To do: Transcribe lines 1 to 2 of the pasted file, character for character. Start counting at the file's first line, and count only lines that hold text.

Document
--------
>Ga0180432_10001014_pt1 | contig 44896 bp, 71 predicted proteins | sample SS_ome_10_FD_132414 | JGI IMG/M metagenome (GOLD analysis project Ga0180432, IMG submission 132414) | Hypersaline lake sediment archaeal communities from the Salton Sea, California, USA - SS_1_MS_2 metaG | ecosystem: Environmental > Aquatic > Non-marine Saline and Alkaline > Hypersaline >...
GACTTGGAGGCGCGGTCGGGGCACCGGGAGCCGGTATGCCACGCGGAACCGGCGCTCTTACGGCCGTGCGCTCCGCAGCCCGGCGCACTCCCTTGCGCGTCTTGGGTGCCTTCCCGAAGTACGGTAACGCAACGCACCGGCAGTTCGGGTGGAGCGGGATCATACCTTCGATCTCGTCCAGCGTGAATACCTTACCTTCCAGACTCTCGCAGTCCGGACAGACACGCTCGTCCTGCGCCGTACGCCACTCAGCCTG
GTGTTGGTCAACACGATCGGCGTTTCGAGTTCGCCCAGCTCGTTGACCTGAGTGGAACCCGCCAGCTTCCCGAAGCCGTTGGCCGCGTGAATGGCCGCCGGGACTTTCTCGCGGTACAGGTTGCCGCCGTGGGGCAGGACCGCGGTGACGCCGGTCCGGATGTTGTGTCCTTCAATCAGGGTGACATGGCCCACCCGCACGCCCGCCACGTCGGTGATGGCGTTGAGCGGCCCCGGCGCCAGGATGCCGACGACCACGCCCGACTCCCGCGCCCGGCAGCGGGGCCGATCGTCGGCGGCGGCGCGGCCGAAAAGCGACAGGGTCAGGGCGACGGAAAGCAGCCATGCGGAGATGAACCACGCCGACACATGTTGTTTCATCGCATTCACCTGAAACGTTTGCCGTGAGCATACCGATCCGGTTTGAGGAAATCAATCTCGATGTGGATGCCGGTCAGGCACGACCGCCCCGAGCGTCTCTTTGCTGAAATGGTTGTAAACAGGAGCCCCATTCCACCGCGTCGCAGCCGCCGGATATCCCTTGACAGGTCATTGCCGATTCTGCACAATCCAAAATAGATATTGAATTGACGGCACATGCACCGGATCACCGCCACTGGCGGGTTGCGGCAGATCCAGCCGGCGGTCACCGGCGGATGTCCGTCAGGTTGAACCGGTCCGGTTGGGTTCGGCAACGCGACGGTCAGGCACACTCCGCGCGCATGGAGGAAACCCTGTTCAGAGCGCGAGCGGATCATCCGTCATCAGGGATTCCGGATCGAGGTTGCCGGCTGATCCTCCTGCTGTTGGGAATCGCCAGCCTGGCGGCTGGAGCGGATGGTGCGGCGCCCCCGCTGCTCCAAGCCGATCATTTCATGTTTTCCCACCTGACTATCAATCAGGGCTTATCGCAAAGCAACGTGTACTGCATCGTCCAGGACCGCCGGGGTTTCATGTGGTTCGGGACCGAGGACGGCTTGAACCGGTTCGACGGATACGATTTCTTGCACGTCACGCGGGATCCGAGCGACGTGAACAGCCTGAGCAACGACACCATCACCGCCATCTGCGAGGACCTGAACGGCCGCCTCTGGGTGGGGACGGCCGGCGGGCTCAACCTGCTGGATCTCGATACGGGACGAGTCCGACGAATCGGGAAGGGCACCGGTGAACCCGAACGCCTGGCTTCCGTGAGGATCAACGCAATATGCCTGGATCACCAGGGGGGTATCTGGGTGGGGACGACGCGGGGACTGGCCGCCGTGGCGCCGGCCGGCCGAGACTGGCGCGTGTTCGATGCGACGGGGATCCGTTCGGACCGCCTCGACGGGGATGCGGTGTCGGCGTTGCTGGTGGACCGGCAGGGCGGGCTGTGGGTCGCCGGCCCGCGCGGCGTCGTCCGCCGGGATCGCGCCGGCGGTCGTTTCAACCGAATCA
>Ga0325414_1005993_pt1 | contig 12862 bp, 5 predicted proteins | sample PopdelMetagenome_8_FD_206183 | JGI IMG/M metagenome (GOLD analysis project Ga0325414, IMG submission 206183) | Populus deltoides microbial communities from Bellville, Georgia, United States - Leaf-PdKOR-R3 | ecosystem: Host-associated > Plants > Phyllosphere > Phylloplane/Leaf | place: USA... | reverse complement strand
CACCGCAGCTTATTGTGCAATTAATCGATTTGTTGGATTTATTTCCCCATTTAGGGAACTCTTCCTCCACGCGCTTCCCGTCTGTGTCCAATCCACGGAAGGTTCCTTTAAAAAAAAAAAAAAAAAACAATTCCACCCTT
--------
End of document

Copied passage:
>Ga0180432_10001014_pt1 | contig 44896 bp, 71 predicted proteins | sample SS_ome_10_FD_132414 | JGI IMG/M metagenome (GOLD analysis project Ga0180432, IMG submission 132414) | Hypersaline lake sediment archaeal communities from the Salton Sea, California, USA - SS_1_MS_2 metaG | ecosystem: Environmental > Aquatic > Non-marine Saline and Alkaline > Hypersaline >...
GACTTGGAGGCGCGGTCGGGGCACCGGGAGCCGGTATGCCACGCGGAACCGGCGCTCTTACGGCCGTGCGCTCCGCAGCCCGGCGCACTCCCTTGCGCGTCTTGGGTGCCTTCCCGAAGTACGGTAACGCAACGCACCGGCAGTTCGGGTGGAGCGGGATCATACCTTCGATCTCGTCCAGCGTGAATACCTTACCTTCCAGACTCTCGCAGTCCGGACAGACACGCTCGTCCTGCGCCGTACGCCACTCAGCCTG